Following the opening act, the band took the stage and Aaron Byrd introduced them to audience. Really though, the band didn’t need an introduction. Nai Palm approached the microphone stand when she noticed some flowers attached to the stand’s base. “This is jasmine,” she said as she leaned in to smell them. “This is my favorite flower. They just magically appeared,” she said with a giddy smile. And with that the band started into their set.
This band knows how to play live. Each band member’s musicality was, throughout the set, put on full individual display, but they way in which the band plays their music as one, is truly mesmerizing. If you’ve take any kind of music lessons or studied music theory, you know how complex their arrangements are. Standing in my spot, I was amazed by how seamless the band would jump back and forth between chord progressions and rhythms. Music phrasings, though I had heard them on recordings, came to life and jumped around in my ears. And it was all spot on. Paul Bender on bass, Perrin Moss on drums and Simon Mavin on keys, played impeccably, and their training/experience in jazz and soul music was fully realized. And even more than that, you could tell that they were all loving their time on stage. Nai Palm surely recognizes the caliber of musicians that make up the bad. In her humble way throughout the set, she would give each member individual, deserved, props. “Simon Mavin getting magical on the keys,” She said as his fingers intricately maneuvered the keys.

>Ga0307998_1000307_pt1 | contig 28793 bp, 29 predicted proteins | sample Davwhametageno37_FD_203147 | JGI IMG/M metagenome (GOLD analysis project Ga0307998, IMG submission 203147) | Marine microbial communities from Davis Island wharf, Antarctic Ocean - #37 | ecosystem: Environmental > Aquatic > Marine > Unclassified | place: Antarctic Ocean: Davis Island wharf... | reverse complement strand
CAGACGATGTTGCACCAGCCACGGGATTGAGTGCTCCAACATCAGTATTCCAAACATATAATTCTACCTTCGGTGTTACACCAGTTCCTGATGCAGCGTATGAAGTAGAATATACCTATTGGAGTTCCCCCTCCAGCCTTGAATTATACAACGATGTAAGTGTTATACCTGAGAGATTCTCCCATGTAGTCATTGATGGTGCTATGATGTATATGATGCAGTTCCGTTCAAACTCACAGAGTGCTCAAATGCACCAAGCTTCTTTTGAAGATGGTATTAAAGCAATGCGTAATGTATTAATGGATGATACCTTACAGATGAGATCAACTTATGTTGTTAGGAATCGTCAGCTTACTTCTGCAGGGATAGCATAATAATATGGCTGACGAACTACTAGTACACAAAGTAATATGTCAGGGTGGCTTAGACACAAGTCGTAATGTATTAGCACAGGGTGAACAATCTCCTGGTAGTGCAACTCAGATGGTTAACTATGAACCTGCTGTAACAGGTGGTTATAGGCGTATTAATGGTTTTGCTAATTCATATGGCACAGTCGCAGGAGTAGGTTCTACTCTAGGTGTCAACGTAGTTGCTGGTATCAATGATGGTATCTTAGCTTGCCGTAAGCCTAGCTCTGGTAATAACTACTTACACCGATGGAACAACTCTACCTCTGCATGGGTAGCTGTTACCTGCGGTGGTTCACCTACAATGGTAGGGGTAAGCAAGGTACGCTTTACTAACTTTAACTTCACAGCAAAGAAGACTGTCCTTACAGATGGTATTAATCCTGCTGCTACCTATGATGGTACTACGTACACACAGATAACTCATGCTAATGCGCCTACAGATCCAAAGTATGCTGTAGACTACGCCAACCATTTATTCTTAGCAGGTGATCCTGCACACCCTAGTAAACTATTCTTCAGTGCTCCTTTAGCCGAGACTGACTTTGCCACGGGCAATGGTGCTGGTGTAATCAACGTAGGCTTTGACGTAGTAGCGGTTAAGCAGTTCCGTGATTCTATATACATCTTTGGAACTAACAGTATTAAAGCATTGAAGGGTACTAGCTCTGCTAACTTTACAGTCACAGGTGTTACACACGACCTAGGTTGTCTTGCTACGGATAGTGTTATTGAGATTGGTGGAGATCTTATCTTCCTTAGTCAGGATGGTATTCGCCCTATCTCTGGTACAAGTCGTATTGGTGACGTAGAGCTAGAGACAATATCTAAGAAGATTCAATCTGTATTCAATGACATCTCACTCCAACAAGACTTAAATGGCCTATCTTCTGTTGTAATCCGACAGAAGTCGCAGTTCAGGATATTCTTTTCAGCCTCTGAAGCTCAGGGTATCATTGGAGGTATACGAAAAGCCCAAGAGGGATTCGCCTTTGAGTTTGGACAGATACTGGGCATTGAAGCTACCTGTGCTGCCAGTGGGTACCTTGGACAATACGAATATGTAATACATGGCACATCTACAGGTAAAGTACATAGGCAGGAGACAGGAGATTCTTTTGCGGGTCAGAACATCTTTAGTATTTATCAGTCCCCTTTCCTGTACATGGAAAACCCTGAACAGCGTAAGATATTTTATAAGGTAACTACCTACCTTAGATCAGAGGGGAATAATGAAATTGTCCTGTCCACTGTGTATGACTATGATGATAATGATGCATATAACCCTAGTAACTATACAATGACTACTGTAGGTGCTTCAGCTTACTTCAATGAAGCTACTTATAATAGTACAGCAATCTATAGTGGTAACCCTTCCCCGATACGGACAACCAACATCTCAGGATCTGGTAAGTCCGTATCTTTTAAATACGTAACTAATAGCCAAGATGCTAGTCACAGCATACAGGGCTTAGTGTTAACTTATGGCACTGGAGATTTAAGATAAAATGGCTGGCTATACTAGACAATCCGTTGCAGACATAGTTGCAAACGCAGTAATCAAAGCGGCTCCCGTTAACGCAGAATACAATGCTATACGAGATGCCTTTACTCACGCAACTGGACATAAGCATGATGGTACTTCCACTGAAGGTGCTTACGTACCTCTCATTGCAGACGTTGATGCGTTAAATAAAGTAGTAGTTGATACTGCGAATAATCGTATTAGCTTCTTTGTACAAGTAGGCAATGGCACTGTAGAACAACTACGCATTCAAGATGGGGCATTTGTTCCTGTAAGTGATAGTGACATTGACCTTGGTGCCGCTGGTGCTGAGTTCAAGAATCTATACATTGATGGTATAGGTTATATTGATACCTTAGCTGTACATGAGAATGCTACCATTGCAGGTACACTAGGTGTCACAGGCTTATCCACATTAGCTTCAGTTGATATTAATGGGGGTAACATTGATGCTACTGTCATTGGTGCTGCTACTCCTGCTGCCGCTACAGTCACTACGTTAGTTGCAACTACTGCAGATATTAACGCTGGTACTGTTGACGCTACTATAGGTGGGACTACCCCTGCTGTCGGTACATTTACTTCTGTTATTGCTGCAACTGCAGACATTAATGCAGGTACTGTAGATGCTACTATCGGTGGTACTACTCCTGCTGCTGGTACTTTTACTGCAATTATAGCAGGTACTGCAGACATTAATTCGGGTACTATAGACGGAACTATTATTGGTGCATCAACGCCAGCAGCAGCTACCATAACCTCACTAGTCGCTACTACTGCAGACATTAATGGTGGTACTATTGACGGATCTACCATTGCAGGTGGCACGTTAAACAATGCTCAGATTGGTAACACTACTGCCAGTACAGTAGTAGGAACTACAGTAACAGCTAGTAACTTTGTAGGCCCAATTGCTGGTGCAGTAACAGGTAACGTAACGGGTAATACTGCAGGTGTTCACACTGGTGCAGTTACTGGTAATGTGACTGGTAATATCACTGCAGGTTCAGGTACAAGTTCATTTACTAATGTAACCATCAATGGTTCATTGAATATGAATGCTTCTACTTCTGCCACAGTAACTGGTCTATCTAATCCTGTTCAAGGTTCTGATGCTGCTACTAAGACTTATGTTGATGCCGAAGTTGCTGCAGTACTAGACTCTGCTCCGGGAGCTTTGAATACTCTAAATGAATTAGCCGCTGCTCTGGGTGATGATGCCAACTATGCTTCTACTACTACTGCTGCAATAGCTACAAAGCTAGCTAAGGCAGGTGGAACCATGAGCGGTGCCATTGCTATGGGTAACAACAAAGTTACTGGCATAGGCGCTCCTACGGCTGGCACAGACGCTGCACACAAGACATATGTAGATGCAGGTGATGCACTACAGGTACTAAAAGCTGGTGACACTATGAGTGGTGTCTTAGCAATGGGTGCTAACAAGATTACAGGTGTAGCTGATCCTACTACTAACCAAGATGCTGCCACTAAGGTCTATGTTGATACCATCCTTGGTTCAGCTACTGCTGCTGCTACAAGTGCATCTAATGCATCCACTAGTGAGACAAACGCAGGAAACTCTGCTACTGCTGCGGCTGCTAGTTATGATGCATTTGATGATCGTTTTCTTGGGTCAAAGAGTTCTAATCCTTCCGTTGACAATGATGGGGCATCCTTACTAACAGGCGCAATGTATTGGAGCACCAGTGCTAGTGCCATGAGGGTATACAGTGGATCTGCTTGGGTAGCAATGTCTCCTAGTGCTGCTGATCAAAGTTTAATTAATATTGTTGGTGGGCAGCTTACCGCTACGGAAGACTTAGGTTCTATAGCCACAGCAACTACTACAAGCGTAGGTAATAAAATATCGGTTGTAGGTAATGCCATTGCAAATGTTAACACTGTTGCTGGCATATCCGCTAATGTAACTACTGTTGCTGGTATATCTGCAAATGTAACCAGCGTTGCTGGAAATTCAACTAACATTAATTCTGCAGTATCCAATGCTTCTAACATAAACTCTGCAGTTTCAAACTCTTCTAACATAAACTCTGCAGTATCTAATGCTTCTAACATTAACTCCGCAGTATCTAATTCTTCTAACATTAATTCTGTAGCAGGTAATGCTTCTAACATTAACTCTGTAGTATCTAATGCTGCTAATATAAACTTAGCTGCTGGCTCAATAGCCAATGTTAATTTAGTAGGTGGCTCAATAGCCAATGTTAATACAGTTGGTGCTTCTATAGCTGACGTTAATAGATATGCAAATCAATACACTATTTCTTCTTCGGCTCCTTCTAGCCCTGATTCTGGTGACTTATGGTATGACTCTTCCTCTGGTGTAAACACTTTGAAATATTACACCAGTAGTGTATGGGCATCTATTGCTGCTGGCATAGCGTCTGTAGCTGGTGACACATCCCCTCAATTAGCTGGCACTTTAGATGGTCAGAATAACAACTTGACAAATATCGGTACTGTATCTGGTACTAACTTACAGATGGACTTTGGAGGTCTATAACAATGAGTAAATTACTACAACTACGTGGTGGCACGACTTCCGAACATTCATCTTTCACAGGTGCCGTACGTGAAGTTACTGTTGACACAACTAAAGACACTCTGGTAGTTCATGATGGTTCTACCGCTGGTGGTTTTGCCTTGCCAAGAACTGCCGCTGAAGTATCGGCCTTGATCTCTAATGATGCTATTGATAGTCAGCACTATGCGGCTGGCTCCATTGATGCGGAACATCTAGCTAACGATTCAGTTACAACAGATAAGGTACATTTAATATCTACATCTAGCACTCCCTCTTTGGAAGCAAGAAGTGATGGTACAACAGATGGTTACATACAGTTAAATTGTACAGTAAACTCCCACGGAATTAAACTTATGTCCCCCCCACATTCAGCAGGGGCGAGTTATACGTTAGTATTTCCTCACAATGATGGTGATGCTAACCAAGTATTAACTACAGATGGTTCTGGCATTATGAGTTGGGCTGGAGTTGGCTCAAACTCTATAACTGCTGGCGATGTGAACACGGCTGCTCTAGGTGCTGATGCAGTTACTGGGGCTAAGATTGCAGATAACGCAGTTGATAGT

Nai Palm. Oh my lord. She could very well be my new favorite female vocalist. At 23 years old, she seems to have already mastered two instruments: her guitar and her voice. Watching her perform live, up close and personal, I was entranced by the joy in her voice, and the passion with which she played. She truly fed off the audience, even taking a moment to tell the audience that she loved hearing us sing along.